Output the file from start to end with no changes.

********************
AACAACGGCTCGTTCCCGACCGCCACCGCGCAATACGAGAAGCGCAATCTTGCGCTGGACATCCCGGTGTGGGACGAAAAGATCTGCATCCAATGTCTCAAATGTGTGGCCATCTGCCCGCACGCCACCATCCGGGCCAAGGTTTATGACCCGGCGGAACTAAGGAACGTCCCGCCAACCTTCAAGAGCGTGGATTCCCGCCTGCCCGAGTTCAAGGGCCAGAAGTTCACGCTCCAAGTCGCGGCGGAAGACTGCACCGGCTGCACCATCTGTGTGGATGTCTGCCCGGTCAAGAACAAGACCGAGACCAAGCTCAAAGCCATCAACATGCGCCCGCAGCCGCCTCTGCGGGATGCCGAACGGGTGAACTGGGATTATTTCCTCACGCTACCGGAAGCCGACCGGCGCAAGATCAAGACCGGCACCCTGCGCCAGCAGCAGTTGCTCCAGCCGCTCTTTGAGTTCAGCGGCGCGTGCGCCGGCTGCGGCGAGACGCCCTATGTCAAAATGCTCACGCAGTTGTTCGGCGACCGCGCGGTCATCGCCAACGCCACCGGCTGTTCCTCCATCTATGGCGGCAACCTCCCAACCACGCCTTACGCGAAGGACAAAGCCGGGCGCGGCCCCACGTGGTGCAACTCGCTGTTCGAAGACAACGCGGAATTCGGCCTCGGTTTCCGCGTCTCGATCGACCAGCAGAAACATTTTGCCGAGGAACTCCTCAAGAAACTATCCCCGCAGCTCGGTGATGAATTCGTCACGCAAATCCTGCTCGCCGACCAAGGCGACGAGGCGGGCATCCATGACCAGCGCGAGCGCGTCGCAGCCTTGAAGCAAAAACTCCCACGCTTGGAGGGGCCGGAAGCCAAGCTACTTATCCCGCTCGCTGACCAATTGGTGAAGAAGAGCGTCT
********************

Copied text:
AACAACGGCTCGTTCCCGACCGCCACCGCGCAATACGAGAAGCGCAATCTTGCGCTGGACATCCCGGTGTGGGACGAAAAGATCTGCATCCAATGTCTCAAATGTGTGGCCATCTGCCCGCACGCCACCATCCGGGCCAAGGTTTATGACCCGGCGGAACTAAGGAACGTCCCGCCAACCTTCAAGAGCGTGGATTCCCGCCTGCCCGAGTTCAAGGGCCAGAAGTTCACGCTCCAAGTCGCGGCGGAAGACTGCACCGGCTGCACCATCTGTGTGGATGTCTGCCCGGTCAAGAACAAGACCGAGACCAAGCTCAAAGCCATCAACATGCGCCCGCAGCCGCCTCTGCGGGATGCCGAACGGGTGAACTGGGATTATTTCCTCACGCTACCGGAAGCCGACCGGCGCAAGATCAAGACCGGCACCCTGCGCCAGCAGCAGTTGCTCCAGCCGCTCTTTGAGTTCAGCGGCGCGTGCGCCGGCTGCGGCGAGACGCCCTATGTCAAAATGCTCACGCAGTTGTTCGGCGACCGCGCGGTCATCGCCAACGCCACCGGCTGTTCCTCCATCTATGGCGGCAACCTCCCAACCACGCCTTACGCGAAGGACAAAGCCGGGCGCGGCCCCACGTGGTGCAACTCGCTGTTCGAAGACAACGCGGAATTCGGCCTCGGTTTCCGCGTCTCGATCGACCAGCAGAAACATTTTGCCGAGGAACTCCTCAAGAAACTATCCCCGCAGCTCGGTGATGAATTCGTCACGCAAATCCTGCTCGCCGACCAAGGCGACGAGGCGGGCATCCATGACCAGCGCGAGCGCGTCGCAGCCTTGAAGCAAAAACTCCCACGCTTGGAGGGGCCGGAAGCCAAGCTACTTATCCCGCTCGCTGACCAATTGGTGAAGAAGAGCGTCT